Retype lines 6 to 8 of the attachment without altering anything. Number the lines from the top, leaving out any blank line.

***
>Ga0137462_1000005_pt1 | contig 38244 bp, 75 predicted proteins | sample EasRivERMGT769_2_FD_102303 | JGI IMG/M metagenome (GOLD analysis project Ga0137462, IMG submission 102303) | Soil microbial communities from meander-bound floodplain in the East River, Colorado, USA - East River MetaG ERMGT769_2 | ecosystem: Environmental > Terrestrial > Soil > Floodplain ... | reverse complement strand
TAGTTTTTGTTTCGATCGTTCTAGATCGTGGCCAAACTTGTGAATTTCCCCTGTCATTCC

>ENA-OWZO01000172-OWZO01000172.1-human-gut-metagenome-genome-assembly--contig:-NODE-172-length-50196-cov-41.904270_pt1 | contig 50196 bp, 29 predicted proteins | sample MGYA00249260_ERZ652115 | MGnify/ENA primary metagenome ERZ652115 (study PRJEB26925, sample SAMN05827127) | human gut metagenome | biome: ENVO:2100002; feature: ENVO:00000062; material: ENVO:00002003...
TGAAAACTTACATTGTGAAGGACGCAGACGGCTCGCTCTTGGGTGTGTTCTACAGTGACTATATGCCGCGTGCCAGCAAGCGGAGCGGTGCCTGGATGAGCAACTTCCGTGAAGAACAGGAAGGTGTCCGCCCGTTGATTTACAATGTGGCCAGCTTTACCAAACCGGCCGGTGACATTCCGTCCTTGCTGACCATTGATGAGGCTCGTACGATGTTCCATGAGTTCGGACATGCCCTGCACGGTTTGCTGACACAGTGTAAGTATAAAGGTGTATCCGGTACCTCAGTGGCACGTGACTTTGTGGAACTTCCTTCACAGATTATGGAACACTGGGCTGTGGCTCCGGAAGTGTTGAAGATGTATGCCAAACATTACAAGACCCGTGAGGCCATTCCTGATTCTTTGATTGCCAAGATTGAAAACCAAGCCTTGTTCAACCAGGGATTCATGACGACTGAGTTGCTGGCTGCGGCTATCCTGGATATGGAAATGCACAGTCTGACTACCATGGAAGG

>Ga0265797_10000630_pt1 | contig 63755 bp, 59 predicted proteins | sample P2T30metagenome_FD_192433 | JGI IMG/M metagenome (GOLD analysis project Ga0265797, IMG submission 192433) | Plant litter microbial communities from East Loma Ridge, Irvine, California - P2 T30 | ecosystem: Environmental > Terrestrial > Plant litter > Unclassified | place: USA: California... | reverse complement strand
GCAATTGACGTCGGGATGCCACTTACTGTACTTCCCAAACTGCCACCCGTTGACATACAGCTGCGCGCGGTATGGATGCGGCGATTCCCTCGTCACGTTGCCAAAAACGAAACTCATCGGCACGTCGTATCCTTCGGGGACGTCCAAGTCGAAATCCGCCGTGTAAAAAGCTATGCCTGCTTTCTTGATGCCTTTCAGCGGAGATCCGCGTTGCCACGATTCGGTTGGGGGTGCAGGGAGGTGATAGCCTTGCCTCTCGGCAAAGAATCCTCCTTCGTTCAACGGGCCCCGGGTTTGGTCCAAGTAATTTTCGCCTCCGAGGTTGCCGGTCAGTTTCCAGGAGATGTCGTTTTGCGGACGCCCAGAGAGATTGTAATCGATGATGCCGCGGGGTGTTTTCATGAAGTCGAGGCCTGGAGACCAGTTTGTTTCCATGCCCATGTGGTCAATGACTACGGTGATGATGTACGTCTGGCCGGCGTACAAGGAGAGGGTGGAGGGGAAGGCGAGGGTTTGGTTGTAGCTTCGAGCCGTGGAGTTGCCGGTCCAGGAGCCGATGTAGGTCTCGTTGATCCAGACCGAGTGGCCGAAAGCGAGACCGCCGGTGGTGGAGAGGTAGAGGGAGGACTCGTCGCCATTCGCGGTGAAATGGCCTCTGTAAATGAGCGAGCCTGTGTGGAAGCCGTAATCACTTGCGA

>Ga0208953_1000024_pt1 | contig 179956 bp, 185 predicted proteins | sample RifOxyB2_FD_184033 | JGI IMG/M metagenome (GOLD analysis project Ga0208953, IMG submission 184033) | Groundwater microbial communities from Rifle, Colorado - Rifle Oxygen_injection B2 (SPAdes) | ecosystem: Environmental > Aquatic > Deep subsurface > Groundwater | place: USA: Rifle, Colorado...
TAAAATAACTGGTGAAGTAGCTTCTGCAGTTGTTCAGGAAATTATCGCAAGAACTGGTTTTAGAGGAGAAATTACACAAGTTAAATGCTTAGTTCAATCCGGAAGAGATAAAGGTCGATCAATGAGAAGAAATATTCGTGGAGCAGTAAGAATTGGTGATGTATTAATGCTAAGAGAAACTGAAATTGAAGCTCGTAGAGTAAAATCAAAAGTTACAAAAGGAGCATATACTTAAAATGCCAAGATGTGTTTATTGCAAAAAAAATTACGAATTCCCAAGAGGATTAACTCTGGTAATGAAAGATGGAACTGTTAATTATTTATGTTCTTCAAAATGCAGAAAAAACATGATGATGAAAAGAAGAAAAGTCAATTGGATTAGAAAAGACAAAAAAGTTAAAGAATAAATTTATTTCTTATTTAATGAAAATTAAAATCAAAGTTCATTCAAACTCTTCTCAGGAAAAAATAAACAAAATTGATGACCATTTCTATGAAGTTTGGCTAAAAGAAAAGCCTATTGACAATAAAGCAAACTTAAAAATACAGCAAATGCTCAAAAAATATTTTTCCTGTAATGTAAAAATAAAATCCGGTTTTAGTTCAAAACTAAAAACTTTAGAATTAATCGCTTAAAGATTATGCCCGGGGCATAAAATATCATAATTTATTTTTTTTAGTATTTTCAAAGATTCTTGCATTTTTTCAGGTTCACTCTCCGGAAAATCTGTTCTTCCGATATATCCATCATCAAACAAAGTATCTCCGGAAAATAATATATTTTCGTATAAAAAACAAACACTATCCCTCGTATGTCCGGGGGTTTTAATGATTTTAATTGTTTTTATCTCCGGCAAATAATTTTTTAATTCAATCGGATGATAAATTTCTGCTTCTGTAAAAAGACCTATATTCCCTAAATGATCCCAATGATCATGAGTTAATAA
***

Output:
GCAATTGACGTCGGGATGCCACTTACTGTACTTCCCAAACTGCCACCCGTTGACATACAGCTGCGCGCGGTATGGATGCGGCGATTCCCTCGTCACGTTGCCAAAAACGAAACTCATCGGCACGTCGTATCCTTCGGGGACGTCCAAGTCGAAATCCGCCGTGTAAAAAGCTATGCCTGCTTTCTTGATGCCTTTCAGCGGAGATCCGCGTTGCCACGATTCGGTTGGGGGTGCAGGGAGGTGATAGCCTTGCCTCTCGGCAAAGAATCCTCCTTCGTTCAACGGGCCCCGGGTTTGGTCCAAGTAATTTTCGCCTCCGAGGTTGCCGGTCAGTTTCCAGGAGATGTCGTTTTGCGGACGCCCAGAGAGATTGTAATCGATGATGCCGCGGGGTGTTTTCATGAAGTCGAGGCCTGGAGACCAGTTTGTTTCCATGCCCATGTGGTCAATGACTACGGTGATGATGTACGTCTGGCCGGCGTACAAGGAGAGGGTGGAGGGGAAGGCGAGGGTTTGGTTGTAGCTTCGAGCCGTGGAGTTGCCGGTCCAGGAGCCGATGTAGGTCTCGTTGATCCAGACCGAGTGGCCGAAAGCGAGACCGCCGGTGGTGGAGAGGTAGAGGGAGGACTCGTCGCCATTCGCGGTGAAATGGCCTCTGTAAATGAGCGAGCCTGTGTGGAAGCCGTAATCACTTGCGA

>Ga0208953_1000024_pt1 | contig 179956 bp, 185 predicted proteins | sample RifOxyB2_FD_184033 | JGI IMG/M metagenome (GOLD analysis project Ga0208953, IMG submission 184033) | Groundwater microbial communities from Rifle, Colorado - Rifle Oxygen_injection B2 (SPAdes) | ecosystem: Environmental > Aquatic > Deep subsurface > Groundwater | place: USA: Rifle, Colorado...
TAAAATAACTGGTGAAGTAGCTTCTGCAGTTGTTCAGGAAATTATCGCAAGAACTGGTTTTAGAGGAGAAATTACACAAGTTAAATGCTTAGTTCAATCCGGAAGAGATAAAGGTCGATCAATGAGAAGAAATATTCGTGGAGCAGTAAGAATTGGTGATGTATTAATGCTAAGAGAAACTGAAATTGAAGCTCGTAGAGTAAAATCAAAAGTTACAAAAGGAGCATATACTTAAAATGCCAAGATGTGTTTATTGCAAAAAAAATTACGAATTCCCAAGAGGATTAACTCTGGTAATGAAAGATGGAACTGTTAATTATTTATGTTCTTCAAAATGCAGAAAAAACATGATGATGAAAAGAAGAAAAGTCAATTGGATTAGAAAAGACAAAAAAGTTAAAGAATAAATTTATTTCTTATTTAATGAAAATTAAAATCAAAGTTCATTCAAACTCTTCTCAGGAAAAAATAAACAAAATTGATGACCATTTCTATGAAGTTTGGCTAAAAGAAAAGCCTATTGACAATAAAGCAAACTTAAAAATACAGCAAATGCTCAAAAAATATTTTTCCTGTAATGTAAAAATAAAATCCGGTTTTAGTTCAAAACTAAAAACTTTAGAATTAATCGCTTAAAGATTATGCCCGGGGCATAAAATATCATAATTTATTTTTTTTAGTATTTTCAAAGATTCTTGCATTTTTTCAGGTTCACTCTCCGGAAAATCTGTTCTTCCGATATATCCATCATCAAACAAAGTATCTCCGGAAAATAATATATTTTCGTATAAAAAACAAACACTATCCCTCGTATGTCCGGGGGTTTTAATGATTTTAATTGTTTTTATCTCCGGCAAATAATTTTTTAATTCAATCGGATGATAAATTTCTGCTTCTGTAAAAAGACCTATATTCCCTAAATGATCCCAATGATCATGAGTTAATAA